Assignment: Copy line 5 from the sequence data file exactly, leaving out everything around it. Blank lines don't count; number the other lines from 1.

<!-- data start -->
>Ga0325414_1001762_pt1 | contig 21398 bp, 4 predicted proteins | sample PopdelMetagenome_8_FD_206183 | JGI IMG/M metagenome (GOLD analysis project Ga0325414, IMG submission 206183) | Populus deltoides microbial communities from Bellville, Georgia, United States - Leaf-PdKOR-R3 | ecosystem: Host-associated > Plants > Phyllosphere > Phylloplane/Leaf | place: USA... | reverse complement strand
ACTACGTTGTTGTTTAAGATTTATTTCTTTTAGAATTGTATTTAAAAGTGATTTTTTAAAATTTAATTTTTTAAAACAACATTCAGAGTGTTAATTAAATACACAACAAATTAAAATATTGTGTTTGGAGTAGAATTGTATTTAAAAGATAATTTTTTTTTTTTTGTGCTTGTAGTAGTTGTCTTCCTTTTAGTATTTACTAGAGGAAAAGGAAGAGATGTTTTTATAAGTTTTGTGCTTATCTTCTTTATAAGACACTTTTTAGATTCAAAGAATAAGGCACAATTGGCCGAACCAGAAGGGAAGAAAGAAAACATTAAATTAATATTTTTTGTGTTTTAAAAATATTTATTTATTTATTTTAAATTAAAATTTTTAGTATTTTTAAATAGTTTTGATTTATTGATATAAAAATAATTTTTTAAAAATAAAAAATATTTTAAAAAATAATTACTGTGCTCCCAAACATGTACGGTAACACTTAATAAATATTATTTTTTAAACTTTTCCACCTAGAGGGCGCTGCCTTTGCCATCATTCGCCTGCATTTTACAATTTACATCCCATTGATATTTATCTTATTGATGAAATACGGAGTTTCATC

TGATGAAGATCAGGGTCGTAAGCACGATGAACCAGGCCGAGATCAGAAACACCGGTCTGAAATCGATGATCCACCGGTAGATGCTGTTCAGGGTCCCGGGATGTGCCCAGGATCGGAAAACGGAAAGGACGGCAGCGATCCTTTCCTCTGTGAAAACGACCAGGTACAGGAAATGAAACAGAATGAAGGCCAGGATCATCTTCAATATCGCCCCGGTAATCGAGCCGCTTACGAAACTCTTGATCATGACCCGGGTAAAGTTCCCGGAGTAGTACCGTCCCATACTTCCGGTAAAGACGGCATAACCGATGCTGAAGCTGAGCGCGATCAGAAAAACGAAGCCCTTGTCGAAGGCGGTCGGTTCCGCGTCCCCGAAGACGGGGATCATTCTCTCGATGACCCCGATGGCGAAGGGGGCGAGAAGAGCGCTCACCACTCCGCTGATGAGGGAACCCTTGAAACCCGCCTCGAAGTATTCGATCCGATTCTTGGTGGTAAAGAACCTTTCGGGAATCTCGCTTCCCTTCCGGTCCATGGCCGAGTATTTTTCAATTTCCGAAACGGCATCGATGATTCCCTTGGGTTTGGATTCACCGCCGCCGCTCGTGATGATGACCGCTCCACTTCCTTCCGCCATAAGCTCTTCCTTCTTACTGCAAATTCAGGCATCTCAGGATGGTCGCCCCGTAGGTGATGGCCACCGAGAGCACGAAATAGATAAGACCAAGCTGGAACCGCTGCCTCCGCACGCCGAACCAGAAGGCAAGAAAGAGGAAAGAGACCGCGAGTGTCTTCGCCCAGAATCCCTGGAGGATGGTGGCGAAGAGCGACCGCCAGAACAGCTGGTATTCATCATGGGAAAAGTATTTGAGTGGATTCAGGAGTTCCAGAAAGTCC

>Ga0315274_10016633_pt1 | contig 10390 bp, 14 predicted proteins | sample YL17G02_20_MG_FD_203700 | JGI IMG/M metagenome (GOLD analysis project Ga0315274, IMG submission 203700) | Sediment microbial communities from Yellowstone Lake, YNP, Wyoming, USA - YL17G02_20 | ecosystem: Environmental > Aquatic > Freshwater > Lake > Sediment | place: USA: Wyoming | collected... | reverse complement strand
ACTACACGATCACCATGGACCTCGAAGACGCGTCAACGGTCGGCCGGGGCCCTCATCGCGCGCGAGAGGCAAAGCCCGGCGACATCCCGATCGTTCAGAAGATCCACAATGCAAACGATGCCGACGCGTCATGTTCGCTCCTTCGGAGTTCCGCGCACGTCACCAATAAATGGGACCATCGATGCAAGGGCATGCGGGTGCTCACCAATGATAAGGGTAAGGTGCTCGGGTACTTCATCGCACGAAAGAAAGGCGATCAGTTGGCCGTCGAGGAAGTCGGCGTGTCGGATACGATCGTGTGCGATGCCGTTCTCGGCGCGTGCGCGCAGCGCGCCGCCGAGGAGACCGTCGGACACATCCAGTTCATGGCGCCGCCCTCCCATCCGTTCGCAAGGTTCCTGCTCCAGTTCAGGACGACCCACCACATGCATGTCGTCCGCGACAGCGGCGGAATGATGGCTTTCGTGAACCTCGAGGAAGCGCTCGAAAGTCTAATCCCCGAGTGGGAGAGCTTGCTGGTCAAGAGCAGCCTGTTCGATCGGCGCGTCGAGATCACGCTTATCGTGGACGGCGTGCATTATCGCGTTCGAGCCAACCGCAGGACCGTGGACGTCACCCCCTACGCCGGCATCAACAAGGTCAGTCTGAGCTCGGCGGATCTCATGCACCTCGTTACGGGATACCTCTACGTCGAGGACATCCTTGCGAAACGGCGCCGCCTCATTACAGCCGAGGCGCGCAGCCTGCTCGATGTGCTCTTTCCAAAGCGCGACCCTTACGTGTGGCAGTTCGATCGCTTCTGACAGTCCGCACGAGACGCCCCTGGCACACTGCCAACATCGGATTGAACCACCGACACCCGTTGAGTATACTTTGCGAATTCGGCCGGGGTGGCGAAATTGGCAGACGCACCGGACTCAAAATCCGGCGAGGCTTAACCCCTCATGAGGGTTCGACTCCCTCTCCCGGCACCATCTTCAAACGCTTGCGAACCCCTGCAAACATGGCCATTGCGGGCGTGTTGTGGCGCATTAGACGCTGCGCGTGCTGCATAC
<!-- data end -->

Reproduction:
ACTACACGATCACCATGGACCTCGAAGACGCGTCAACGGTCGGCCGGGGCCCTCATCGCGCGCGAGAGGCAAAGCCCGGCGACATCCCGATCGTTCAGAAGATCCACAATGCAAACGATGCCGACGCGTCATGTTCGCTCCTTCGGAGTTCCGCGCACGTCACCAATAAATGGGACCATCGATGCAAGGGCATGCGGGTGCTCACCAATGATAAGGGTAAGGTGCTCGGGTACTTCATCGCACGAAAGAAAGGCGATCAGTTGGCCGTCGAGGAAGTCGGCGTGTCGGATACGATCGTGTGCGATGCCGTTCTCGGCGCGTGCGCGCAGCGCGCCGCCGAGGAGACCGTCGGACACATCCAGTTCATGGCGCCGCCCTCCCATCCGTTCGCAAGGTTCCTGCTCCAGTTCAGGACGACCCACCACATGCATGTCGTCCGCGACAGCGGCGGAATGATGGCTTTCGTGAACCTCGAGGAAGCGCTCGAAAGTCTAATCCCCGAGTGGGAGAGCTTGCTGGTCAAGAGCAGCCTGTTCGATCGGCGCGTCGAGATCACGCTTATCGTGGACGGCGTGCATTATCGCGTTCGAGCCAACCGCAGGACCGTGGACGTCACCCCCTACGCCGGCATCAACAAGGTCAGTCTGAGCTCGGCGGATCTCATGCACCTCGTTACGGGATACCTCTACGTCGAGGACATCCTTGCGAAACGGCGCCGCCTCATTACAGCCGAGGCGCGCAGCCTGCTCGATGTGCTCTTTCCAAAGCGCGACCCTTACGTGTGGCAGTTCGATCGCTTCTGACAGTCCGCACGAGACGCCCCTGGCACACTGCCAACATCGGATTGAACCACCGACACCCGTTGAGTATACTTTGCGAATTCGGCCGGGGTGGCGAAATTGGCAGACGCACCGGACTCAAAATCCGGCGAGGCTTAACCCCTCATGAGGGTTCGACTCCCTCTCCCGGCACCATCTTCAAACGCTTGCGAACCCCTGCAAACATGGCCATTGCGGGCGTGTTGTGGCGCATTAGACGCTGCGCGTGCTGCATAC